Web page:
All Creatures Great and Small
Format: PDF / Kindle (mobi) / ePub
The classic multimillion copy bestseller
Delve into the magical, unforgettable world of James Herriot, the world's most beloved veterinarian, and his menagerie of heartwarming, funny, and tragic animal patients.
For over forty years, generations of readers have thrilled to Herriot's marvelous tales, deep love of life, and extraordinary storytelling abilities. For decades, Herriot roamed the remote, beautiful Yorkshire Dales, treating every patient that came his way from smallest to largest, and observing animals and humans alike with his keen, loving eye.
In All Creatures Great and Small, we meet the young Herriot as he takes up his calling and discovers that the realities of veterinary practice in rural Yorkshire are very different from the sterile setting of veterinary school. Some visits are heart-wrenchingly difficult, such as one to an old man in the village whose very ill dog is his only friend and companion, some are lighthearted and fun, such as Herriot's periodic visits to the overfed and pampered Pekinese Tricki Woo who throws parties and has his own stationery, and yet others are inspirational and enlightening, such as Herriot's recollections of poor farmers who will scrape their meager earnings together to be able to get proper care for their working animals. From seeing to his patients in the depths of winter on the remotest homesteads to dealing with uncooperative owners and critically ill animals, Herriot discovers the wondrous variety and never-ending challenges of veterinary practice as his humor, compassion, and love of the animal world shine forth.
James Herriot's memoirs have sold 80 million copies worldwide, and continue to delight and entertain readers of all ages.
against the big cow’s straining I was reminded that it was 4 a.m. when none of us feels very strong. By the time I had worked the head back to the pelvic inlet I was feeling the beginning of that deadly creeping weakness and it seemed as though somebody had removed most of the bones from my arm. This time I took a few seconds to get my breath back before I made my dive for the feet, but it was no good. The cow beat me easily with a beautifully timed contraction. Again that intruding head was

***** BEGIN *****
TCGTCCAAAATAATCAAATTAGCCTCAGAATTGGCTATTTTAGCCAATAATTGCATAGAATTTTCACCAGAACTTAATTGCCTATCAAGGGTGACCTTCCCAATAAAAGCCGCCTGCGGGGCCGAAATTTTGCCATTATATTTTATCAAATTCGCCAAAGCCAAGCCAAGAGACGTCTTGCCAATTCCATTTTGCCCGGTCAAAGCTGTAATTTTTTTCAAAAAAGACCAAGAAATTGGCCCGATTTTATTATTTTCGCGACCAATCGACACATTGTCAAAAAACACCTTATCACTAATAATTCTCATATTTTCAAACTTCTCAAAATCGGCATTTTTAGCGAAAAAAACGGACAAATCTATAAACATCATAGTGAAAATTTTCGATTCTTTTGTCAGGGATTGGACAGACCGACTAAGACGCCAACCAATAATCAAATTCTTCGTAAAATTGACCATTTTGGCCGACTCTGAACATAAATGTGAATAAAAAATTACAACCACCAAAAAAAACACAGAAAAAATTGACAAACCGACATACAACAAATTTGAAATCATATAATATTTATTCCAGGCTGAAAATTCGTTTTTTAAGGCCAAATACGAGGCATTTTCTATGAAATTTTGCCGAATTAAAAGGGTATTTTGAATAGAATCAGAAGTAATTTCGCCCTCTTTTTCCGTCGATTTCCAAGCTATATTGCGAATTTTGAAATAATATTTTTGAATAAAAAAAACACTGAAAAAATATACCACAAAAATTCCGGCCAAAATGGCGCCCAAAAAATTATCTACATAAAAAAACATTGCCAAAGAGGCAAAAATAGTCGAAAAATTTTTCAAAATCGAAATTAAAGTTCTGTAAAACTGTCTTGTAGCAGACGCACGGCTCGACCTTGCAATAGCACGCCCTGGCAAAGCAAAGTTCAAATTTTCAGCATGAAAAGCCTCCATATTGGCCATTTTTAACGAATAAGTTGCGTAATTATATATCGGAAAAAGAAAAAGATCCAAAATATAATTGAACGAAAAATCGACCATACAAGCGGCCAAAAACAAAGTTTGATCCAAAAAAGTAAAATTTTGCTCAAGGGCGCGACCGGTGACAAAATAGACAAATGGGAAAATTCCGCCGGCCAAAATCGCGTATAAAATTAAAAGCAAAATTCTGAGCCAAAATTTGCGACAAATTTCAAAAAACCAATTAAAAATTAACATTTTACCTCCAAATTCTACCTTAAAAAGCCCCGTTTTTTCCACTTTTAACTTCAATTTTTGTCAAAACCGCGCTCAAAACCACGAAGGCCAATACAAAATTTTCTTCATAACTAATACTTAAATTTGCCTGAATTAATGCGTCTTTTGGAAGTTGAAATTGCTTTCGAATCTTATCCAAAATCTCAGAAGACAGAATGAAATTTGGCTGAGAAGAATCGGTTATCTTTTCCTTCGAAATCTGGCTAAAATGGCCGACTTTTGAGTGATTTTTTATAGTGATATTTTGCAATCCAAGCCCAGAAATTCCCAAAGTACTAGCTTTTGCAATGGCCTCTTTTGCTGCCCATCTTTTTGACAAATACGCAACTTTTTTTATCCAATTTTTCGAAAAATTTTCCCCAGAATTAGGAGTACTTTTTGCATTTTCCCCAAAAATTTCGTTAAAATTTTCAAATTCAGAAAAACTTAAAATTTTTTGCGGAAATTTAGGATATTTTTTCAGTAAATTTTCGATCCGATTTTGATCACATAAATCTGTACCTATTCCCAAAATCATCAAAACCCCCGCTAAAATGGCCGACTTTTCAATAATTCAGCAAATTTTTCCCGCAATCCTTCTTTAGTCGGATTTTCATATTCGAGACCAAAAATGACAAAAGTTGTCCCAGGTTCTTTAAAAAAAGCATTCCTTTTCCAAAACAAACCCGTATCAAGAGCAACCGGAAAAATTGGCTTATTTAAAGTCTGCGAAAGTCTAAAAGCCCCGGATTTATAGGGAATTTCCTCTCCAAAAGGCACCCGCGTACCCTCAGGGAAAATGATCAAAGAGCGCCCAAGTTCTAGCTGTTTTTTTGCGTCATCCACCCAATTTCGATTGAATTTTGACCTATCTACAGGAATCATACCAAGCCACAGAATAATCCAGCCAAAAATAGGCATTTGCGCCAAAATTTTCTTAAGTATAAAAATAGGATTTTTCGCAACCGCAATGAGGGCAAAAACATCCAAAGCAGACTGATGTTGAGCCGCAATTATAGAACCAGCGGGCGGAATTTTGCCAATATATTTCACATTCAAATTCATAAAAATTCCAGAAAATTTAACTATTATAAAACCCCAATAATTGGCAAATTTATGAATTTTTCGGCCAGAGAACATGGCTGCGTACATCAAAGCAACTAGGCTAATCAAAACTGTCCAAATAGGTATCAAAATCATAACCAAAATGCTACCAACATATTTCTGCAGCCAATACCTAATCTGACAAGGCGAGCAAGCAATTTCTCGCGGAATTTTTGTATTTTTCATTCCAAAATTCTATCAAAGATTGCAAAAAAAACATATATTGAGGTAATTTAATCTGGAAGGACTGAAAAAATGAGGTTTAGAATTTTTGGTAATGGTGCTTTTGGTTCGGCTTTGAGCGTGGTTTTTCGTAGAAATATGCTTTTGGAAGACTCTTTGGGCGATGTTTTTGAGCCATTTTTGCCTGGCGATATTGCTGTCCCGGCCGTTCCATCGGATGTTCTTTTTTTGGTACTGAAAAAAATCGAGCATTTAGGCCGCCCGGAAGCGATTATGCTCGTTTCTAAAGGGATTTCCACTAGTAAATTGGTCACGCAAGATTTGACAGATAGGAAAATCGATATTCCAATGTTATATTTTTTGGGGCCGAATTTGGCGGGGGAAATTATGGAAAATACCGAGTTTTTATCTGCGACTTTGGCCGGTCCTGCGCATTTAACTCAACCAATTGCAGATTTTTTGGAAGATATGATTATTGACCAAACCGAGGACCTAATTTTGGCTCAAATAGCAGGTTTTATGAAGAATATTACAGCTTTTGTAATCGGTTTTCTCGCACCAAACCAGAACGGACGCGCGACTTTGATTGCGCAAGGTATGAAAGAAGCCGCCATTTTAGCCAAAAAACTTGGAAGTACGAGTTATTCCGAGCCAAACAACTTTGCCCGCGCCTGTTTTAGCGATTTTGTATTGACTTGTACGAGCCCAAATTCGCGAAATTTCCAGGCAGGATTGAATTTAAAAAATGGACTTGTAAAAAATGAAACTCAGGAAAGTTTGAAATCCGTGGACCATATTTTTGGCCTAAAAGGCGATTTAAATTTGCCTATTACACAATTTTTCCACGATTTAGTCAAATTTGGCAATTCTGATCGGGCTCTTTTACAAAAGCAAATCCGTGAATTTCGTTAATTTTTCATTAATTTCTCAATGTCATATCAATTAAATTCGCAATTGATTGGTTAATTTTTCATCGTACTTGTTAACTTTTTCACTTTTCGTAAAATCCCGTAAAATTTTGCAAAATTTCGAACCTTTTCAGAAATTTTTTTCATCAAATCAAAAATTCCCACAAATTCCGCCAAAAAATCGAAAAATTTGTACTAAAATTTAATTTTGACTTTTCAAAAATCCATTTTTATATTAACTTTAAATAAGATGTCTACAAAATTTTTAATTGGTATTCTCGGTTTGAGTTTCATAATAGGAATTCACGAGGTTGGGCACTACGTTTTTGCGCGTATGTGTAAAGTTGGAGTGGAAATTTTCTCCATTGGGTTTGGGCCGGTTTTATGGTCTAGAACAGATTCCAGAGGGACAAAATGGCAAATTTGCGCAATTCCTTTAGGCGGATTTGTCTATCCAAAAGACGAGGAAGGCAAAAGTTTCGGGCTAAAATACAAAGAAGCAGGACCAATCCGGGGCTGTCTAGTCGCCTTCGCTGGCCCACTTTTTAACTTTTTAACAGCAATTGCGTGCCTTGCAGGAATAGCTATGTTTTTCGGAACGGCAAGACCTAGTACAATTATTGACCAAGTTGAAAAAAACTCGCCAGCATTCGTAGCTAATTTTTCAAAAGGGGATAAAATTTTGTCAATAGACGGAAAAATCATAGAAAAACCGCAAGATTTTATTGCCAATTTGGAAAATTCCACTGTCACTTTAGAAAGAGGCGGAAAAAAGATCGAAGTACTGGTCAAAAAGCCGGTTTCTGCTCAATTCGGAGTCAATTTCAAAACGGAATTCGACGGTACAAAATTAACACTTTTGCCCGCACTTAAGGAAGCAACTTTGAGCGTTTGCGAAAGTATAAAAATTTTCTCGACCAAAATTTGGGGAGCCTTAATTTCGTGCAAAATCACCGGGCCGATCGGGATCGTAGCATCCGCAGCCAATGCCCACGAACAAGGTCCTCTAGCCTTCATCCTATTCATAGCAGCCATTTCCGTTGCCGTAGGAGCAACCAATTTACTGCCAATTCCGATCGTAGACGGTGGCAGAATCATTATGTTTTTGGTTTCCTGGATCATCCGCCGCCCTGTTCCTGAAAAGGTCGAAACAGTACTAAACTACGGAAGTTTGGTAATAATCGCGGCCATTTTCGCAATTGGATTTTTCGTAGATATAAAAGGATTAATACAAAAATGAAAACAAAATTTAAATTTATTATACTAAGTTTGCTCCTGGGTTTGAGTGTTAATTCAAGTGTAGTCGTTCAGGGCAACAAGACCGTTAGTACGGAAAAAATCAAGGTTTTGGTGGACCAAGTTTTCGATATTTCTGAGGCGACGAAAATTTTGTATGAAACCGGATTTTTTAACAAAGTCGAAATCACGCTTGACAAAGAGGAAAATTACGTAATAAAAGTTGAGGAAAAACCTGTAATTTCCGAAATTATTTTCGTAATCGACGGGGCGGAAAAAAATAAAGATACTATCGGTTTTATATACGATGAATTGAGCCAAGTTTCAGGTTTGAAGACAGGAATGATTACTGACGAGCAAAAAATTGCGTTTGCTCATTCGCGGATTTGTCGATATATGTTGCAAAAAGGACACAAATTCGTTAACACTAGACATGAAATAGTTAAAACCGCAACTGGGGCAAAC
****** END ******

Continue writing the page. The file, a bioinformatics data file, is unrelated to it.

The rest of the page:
Riding town. A wilderness of decaying brick bristling with factory chimneys. It was the other Yorkshire. “Mainly small animal, I suppose?” “Oh yes. I earn my daily bread almost entirely by separating the local tom cats from their knackers. Thanks to me, the feline females of Hensfield can walk the streets unmolested.” Siegfried laughed and caught the only waitress in the place lightly by the arm as she hurried by. She whipped round with a frown and an angry word but took another look and
stare of a total stranger. Having completed his inspection he took another copious swallow from his glass, grimaced, closed his eyes, shook his head violently a few times, then leaned forward. “Mind you,” he said, “a night’s rain would do a lot o’ good.” I gave my opinion that it undoubtedly would and the silence fell again. It lasted even longer this time and my host kept drinking his whisky as though he was getting used to it. And I could see that it was having a relaxing effect; the strained
see me on the Friday afternoon; I was to come to tea and if we were mutually suited I could stay on as assistant. I had grabbed at the lifeline unbelievingly; so many friends who had qualified with me were unemployed or working in shops or as labourers in the shipyards that I had given up hope of any other future for myself. The driver crashed his gears again as he went into another steep bend. We had been climbing steadily now for the last fifteen miles or so, moving closer to the distant blue
and looked at me enquiringly, then her eyes drooped and she returned contentedly to her cudding. “We’ll give her another day,” I said wearily. “And if she’s still down tomorrow we’ll have a go at lifting her. Could you get a few of your neighbours to give us a hand?” Driving round my other cases that day I felt tied up inside with sheer frustration. Damn and blast the thing! What the hell was keeping her down? And what else could I do? This was 1938 and my resources were limited. Thirty years